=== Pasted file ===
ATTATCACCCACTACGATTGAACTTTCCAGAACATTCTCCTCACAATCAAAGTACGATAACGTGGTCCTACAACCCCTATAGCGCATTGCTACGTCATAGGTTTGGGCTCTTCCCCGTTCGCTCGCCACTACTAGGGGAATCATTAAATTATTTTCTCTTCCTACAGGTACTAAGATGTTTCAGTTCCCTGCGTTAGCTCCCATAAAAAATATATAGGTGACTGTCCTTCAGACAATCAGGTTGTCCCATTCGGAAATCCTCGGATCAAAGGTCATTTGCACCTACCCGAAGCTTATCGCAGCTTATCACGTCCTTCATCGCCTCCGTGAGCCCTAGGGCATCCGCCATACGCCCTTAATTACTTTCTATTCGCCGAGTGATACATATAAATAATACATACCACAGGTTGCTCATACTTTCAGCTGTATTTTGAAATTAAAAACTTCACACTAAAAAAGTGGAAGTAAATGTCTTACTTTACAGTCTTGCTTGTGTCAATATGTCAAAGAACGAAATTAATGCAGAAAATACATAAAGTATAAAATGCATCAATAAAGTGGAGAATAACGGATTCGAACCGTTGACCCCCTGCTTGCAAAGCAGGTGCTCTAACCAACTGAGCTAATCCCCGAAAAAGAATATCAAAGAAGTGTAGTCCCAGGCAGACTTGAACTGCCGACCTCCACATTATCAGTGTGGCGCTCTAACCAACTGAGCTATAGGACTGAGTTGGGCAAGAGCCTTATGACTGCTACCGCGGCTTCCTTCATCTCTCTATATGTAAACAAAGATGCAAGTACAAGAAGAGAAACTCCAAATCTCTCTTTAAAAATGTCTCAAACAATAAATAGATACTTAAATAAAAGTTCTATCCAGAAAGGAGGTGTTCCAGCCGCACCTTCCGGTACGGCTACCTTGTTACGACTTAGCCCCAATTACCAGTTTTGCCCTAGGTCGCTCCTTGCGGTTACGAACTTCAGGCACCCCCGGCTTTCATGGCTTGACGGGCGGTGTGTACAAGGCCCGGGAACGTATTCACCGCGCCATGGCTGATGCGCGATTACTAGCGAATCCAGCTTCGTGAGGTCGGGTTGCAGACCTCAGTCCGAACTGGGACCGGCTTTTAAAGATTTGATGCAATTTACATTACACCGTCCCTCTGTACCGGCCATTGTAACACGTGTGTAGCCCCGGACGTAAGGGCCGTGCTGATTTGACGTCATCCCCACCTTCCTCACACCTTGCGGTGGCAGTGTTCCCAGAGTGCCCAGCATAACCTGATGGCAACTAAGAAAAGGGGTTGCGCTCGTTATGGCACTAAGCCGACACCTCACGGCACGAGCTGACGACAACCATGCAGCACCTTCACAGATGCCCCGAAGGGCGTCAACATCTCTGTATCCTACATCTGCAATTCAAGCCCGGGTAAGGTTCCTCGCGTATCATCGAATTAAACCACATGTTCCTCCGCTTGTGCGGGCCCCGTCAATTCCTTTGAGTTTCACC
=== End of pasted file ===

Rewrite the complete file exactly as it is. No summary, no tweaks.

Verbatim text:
ATTATCACCCACTACGATTGAACTTTCCAGAACATTCTCCTCACAATCAAAGTACGATAACGTGGTCCTACAACCCCTATAGCGCATTGCTACGTCATAGGTTTGGGCTCTTCCCCGTTCGCTCGCCACTACTAGGGGAATCATTAAATTATTTTCTCTTCCTACAGGTACTAAGATGTTTCAGTTCCCTGCGTTAGCTCCCATAAAAAATATATAGGTGACTGTCCTTCAGACAATCAGGTTGTCCCATTCGGAAATCCTCGGATCAAAGGTCATTTGCACCTACCCGAAGCTTATCGCAGCTTATCACGTCCTTCATCGCCTCCGTGAGCCCTAGGGCATCCGCCATACGCCCTTAATTACTTTCTATTCGCCGAGTGATACATATAAATAATACATACCACAGGTTGCTCATACTTTCAGCTGTATTTTGAAATTAAAAACTTCACACTAAAAAAGTGGAAGTAAATGTCTTACTTTACAGTCTTGCTTGTGTCAATATGTCAAAGAACGAAATTAATGCAGAAAATACATAAAGTATAAAATGCATCAATAAAGTGGAGAATAACGGATTCGAACCGTTGACCCCCTGCTTGCAAAGCAGGTGCTCTAACCAACTGAGCTAATCCCCGAAAAAGAATATCAAAGAAGTGTAGTCCCAGGCAGACTTGAACTGCCGACCTCCACATTATCAGTGTGGCGCTCTAACCAACTGAGCTATAGGACTGAGTTGGGCAAGAGCCTTATGACTGCTACCGCGGCTTCCTTCATCTCTCTATATGTAAACAAAGATGCAAGTACAAGAAGAGAAACTCCAAATCTCTCTTTAAAAATGTCTCAAACAATAAATAGATACTTAAATAAAAGTTCTATCCAGAAAGGAGGTGTTCCAGCCGCACCTTCCGGTACGGCTACCTTGTTACGACTTAGCCCCAATTACCAGTTTTGCCCTAGGTCGCTCCTTGCGGTTACGAACTTCAGGCACCCCCGGCTTTCATGGCTTGACGGGCGGTGTGTACAAGGCCCGGGAACGTATTCACCGCGCCATGGCTGATGCGCGATTACTAGCGAATCCAGCTTCGTGAGGTCGGGTTGCAGACCTCAGTCCGAACTGGGACCGGCTTTTAAAGATTTGATGCAATTTACATTACACCGTCCCTCTGTACCGGCCATTGTAACACGTGTGTAGCCCCGGACGTAAGGGCCGTGCTGATTTGACGTCATCCCCACCTTCCTCACACCTTGCGGTGGCAGTGTTCCCAGAGTGCCCAGCATAACCTGATGGCAACTAAGAAAAGGGGTTGCGCTCGTTATGGCACTAAGCCGACACCTCACGGCACGAGCTGACGACAACCATGCAGCACCTTCACAGATGCCCCGAAGGGCGTCAACATCTCTGTATCCTACATCTGCAATTCAAGCCCGGGTAAGGTTCCTCGCGTATCATCGAATTAAACCACATGTTCCTCCGCTTGTGCGGGCCCCGTCAATTCCTTTGAGTTTCACC